Lacoste Mastered The Rhetoric Of Equilibrium For SS20

Chidozie Obasi
Editor

Lacoste is a notable French label that could undeniably be positioned next to Puma or Adidas, and which is an undisputed member of the sportswear pantheon. Its origins are in tennis, of course, alongside the founder’s terrific aptitude at the game. Case in point: It features a peerless, revered logo -the crocodile- which took inspiration from his defensive nickname.

Louise Trotter, once at Joseph, was brought forth to refine Lacoste’s fashion identity and aid to push it up the rankings. This collection sees a compelling usage of chromatism, fronting a palette that spans from earthy shades, beamingly-hued staples set against with a subtler palette, to an unwearyingly-propelled deck of spring propositions. Efficiency was created by strokes of oversize pouch-pocketed tank tops, which worked as an effective modernisation that you could see walking on the street. The pique panelled sweatshirts and deconstructed oversize croc logos on cricket sweaters like the one Lacoste used to wear were great, too. This highlighted a good selection, heralding the brand’s timeless classic: the shade of green.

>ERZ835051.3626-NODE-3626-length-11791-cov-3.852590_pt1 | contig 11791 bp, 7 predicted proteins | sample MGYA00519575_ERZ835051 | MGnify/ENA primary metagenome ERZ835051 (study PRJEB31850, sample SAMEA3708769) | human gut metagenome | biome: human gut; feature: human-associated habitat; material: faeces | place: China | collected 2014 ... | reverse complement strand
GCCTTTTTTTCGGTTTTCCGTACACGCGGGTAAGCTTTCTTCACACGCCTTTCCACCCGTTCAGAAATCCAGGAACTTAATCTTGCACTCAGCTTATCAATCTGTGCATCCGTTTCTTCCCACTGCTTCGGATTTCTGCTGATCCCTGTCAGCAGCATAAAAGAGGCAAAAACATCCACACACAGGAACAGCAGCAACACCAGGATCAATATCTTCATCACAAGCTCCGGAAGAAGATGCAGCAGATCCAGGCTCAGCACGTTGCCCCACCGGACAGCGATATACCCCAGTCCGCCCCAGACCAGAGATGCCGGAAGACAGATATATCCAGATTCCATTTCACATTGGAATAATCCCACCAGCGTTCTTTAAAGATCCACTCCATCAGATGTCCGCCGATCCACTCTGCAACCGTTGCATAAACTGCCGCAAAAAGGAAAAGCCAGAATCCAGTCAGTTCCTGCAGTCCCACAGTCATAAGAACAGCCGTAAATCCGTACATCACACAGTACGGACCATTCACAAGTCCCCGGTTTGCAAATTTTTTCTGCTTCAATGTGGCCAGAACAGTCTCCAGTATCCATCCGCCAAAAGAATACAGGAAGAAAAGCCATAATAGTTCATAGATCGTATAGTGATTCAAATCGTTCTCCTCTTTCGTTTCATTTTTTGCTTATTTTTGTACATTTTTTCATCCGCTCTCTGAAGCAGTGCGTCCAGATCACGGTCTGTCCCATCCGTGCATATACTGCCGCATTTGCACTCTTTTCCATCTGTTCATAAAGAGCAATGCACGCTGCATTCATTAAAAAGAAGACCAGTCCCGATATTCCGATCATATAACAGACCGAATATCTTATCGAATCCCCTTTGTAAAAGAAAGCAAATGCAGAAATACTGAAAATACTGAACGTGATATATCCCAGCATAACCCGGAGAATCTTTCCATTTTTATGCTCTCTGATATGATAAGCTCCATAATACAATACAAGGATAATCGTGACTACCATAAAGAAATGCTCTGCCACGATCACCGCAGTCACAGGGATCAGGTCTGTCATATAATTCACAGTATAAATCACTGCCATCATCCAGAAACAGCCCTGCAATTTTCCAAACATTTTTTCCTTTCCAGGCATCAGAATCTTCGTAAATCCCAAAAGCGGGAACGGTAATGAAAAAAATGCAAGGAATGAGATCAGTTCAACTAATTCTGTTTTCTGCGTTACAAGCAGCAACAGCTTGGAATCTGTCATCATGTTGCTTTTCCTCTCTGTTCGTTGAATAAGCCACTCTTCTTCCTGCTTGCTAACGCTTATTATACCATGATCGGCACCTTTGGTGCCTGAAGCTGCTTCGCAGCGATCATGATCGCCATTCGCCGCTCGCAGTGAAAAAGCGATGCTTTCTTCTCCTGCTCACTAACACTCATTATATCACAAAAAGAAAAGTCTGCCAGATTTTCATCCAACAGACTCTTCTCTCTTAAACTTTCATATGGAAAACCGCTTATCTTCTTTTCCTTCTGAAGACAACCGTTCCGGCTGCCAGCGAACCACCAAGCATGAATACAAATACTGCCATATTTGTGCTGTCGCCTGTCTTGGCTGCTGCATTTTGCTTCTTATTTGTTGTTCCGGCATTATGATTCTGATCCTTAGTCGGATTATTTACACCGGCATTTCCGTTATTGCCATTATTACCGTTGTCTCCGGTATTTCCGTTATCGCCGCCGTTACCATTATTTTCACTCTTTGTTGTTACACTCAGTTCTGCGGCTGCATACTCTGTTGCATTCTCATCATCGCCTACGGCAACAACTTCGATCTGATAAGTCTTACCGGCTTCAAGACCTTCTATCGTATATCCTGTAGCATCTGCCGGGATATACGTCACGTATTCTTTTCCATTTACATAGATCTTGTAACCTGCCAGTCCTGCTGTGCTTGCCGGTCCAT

Occasionally, Trotter’s intentions took a somewhat hazardous digression: for a moment, one could almost see the mood ignited by an overly utilitarian approach to tailoring, tripping the tricky into tacky. Cleverly enough, the latter’s segment of the collection collided an exquisite colour palette, which composed tongue-in-cheek chromatism with genteel shaping which was thoughtful.

Image Credit/Regis Colin via NOW FASHION

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